A recent case in the U.S. highlights how a well-managed national DNA databank can come to the rescue of an investigator handling an otherwise blind crime. It relates to the disappearance of Laura Garza, a 25-year-old Brooklyn woman, in December 2008. (According to a MySpace notice, she is yet to be traced.) She was last seen alive in the company of one Michael Mele (23), who was arrested a few days after Laura went missing for an entirely unrelated offence of lewd sexual behaviour in public and in the immediate presence of a child. Mele was found to have a criminal record for sexual deviance, and traces of DNA picked up from his car (in which he travelled with Laura) and the damaged carpet of his house cooked his goose. Laura or her remains, if Mele did murder her, are yet to be traced. But all evidence points to Mele’s participation in the episode. There are any number of such clueless cases having been solved by the police in many parts of the world, and courts have been convinced with the DNA evidence adduced by the prosecution.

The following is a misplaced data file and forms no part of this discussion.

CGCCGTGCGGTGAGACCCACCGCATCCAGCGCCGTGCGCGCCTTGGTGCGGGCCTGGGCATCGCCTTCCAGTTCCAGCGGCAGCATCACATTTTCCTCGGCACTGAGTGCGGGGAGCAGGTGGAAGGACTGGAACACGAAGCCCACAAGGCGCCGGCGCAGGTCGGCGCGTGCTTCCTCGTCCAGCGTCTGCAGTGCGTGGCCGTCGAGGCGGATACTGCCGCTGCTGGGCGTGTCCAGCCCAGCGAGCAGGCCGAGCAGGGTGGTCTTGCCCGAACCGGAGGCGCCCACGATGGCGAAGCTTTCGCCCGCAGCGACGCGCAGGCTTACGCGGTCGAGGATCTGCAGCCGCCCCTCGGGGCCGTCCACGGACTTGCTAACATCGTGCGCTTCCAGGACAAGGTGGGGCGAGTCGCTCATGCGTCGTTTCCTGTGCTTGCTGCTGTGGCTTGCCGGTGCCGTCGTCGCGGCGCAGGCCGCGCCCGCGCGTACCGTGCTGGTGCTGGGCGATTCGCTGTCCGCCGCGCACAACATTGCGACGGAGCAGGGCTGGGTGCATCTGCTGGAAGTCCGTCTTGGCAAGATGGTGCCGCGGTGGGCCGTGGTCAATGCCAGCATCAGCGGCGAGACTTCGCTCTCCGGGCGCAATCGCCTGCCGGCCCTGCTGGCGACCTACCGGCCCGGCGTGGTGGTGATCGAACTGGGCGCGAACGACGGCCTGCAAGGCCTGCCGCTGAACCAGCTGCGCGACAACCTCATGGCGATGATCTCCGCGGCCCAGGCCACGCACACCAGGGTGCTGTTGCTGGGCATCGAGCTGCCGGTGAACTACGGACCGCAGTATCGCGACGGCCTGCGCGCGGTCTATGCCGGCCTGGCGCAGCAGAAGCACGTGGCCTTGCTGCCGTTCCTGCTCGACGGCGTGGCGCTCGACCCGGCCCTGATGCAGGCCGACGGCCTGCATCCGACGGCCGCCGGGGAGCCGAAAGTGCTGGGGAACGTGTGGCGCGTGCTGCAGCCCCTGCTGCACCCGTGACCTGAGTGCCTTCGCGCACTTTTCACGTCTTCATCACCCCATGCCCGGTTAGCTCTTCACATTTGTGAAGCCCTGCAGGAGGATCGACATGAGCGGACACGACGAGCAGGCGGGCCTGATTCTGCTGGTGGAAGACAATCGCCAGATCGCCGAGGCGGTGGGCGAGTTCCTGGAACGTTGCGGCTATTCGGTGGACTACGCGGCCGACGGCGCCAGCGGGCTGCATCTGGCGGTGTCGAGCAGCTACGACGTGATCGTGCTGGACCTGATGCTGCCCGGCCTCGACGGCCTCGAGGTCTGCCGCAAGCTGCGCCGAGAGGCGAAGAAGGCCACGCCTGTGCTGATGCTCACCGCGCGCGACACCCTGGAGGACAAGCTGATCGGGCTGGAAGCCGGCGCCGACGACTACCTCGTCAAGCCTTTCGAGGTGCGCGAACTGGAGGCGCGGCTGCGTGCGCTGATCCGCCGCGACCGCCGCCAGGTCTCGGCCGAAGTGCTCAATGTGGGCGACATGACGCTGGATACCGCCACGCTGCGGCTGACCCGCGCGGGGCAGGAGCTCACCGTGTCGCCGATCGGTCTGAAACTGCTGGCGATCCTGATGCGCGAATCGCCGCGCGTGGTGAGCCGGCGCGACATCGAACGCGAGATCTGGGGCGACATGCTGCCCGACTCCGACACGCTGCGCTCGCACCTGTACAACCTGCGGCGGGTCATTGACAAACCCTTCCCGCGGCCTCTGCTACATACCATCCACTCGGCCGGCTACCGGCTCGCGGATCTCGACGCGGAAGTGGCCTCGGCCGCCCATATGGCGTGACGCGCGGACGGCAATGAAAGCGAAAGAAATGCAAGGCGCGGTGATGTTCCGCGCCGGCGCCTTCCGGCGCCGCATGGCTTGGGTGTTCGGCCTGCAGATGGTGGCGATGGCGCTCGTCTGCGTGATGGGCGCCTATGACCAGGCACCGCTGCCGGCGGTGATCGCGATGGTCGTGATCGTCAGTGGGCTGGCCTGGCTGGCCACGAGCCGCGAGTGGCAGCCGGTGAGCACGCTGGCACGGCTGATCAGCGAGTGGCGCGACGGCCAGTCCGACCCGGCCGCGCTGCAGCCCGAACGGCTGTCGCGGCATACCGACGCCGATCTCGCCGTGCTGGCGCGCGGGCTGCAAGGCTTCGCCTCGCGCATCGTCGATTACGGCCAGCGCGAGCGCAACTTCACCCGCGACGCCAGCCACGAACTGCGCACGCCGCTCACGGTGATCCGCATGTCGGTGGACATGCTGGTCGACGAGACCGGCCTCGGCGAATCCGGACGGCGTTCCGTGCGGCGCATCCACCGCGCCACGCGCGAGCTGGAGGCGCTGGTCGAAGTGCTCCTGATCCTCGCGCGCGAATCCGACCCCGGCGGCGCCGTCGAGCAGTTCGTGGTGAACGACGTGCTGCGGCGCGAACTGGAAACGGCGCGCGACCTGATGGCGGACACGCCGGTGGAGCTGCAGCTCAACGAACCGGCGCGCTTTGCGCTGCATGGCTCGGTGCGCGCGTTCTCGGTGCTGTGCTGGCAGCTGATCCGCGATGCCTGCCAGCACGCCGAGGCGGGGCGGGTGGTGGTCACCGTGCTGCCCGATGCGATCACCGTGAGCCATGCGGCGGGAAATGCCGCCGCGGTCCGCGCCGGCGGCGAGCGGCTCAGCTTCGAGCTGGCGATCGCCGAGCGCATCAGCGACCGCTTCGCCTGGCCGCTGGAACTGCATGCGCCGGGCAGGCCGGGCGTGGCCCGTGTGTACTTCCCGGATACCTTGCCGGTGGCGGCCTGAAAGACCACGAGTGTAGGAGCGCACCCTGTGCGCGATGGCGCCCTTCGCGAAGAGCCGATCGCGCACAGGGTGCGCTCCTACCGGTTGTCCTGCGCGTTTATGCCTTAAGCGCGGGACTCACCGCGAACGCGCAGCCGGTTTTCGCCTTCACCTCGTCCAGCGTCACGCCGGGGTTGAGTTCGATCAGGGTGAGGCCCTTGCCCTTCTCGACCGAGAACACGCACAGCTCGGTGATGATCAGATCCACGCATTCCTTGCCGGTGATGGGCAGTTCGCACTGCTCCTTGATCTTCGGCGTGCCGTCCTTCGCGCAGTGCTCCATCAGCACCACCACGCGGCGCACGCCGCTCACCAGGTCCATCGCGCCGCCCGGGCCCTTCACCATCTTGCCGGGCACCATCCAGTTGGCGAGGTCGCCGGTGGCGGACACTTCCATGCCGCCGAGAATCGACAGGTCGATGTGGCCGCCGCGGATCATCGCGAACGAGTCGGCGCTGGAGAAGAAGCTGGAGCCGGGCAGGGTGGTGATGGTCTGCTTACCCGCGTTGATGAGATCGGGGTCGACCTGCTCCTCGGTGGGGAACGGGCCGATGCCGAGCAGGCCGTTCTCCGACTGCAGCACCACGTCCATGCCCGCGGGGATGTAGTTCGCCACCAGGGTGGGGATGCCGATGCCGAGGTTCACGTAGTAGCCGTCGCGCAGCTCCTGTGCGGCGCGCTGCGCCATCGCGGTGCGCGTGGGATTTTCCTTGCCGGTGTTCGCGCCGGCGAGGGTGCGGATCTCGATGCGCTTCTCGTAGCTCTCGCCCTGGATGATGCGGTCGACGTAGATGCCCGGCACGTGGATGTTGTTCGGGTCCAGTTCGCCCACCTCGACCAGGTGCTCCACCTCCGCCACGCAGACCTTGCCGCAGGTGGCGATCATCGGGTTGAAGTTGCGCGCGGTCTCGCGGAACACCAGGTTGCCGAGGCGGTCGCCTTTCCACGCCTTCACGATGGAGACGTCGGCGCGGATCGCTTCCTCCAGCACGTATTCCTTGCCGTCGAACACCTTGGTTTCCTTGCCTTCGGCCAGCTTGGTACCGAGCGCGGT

However, two major problems make the use of DNA evidence a tortuous exercise: a huge backlog of cases awaiting laboratory results and human rights concerns of the ever-enlarging DNA databases. In these days of extreme mobility, it does not make sense to construct and manage a narrow database of only local criminals and suspects.
Both the U.K. and the U.S. have nationwide databases of DNA profiles, in addition to local ones. Notwithstanding India’s population of more than a billion, it seems expedient to attempt such a database in India. Nandan Nilekani’s Unique ID number project can possibly throw up ideas for the National Crime Records Bureau (NCRB) for designing a national DNA database. :::MORE HERE:::